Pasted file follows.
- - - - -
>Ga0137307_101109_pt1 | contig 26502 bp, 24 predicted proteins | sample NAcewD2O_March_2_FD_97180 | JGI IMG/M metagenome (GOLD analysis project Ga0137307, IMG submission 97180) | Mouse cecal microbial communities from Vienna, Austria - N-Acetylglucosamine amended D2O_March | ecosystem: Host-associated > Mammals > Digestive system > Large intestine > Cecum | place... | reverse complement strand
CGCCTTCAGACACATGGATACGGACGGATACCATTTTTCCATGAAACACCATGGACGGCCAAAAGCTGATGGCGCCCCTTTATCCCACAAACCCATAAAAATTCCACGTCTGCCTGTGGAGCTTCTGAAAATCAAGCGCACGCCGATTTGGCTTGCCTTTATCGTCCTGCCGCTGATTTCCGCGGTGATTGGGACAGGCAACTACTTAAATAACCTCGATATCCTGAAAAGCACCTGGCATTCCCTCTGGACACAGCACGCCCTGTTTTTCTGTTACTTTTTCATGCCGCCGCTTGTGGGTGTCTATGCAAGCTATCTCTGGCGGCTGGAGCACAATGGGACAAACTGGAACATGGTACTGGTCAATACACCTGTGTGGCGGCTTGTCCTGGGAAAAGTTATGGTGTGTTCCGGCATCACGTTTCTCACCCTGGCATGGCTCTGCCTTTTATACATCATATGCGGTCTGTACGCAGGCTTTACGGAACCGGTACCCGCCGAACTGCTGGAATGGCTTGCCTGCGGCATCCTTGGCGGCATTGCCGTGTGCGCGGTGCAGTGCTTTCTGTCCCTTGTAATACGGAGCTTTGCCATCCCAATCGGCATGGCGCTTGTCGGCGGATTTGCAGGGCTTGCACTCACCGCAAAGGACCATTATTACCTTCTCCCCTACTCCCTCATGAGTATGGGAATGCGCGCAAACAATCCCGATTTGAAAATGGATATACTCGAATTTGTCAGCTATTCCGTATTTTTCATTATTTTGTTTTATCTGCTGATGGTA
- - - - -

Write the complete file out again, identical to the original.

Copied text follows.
>Ga0137307_101109_pt1 | contig 26502 bp, 24 predicted proteins | sample NAcewD2O_March_2_FD_97180 | JGI IMG/M metagenome (GOLD analysis project Ga0137307, IMG submission 97180) | Mouse cecal microbial communities from Vienna, Austria - N-Acetylglucosamine amended D2O_March | ecosystem: Host-associated > Mammals > Digestive system > Large intestine > Cecum | place... | reverse complement strand
CGCCTTCAGACACATGGATACGGACGGATACCATTTTTCCATGAAACACCATGGACGGCCAAAAGCTGATGGCGCCCCTTTATCCCACAAACCCATAAAAATTCCACGTCTGCCTGTGGAGCTTCTGAAAATCAAGCGCACGCCGATTTGGCTTGCCTTTATCGTCCTGCCGCTGATTTCCGCGGTGATTGGGACAGGCAACTACTTAAATAACCTCGATATCCTGAAAAGCACCTGGCATTCCCTCTGGACACAGCACGCCCTGTTTTTCTGTTACTTTTTCATGCCGCCGCTTGTGGGTGTCTATGCAAGCTATCTCTGGCGGCTGGAGCACAATGGGACAAACTGGAACATGGTACTGGTCAATACACCTGTGTGGCGGCTTGTCCTGGGAAAAGTTATGGTGTGTTCCGGCATCACGTTTCTCACCCTGGCATGGCTCTGCCTTTTATACATCATATGCGGTCTGTACGCAGGCTTTACGGAACCGGTACCCGCCGAACTGCTGGAATGGCTTGCCTGCGGCATCCTTGGCGGCATTGCCGTGTGCGCGGTGCAGTGCTTTCTGTCCCTTGTAATACGGAGCTTTGCCATCCCAATCGGCATGGCGCTTGTCGGCGGATTTGCAGGGCTTGCACTCACCGCAAAGGACCATTATTACCTTCTCCCCTACTCCCTCATGAGTATGGGAATGCGCGCAAACAATCCCGATTTGAAAATGGATATACTCGAATTTGTCAGCTATTCCGTATTTTTCATTATTTTGTTTTATCTGCTGATGGTA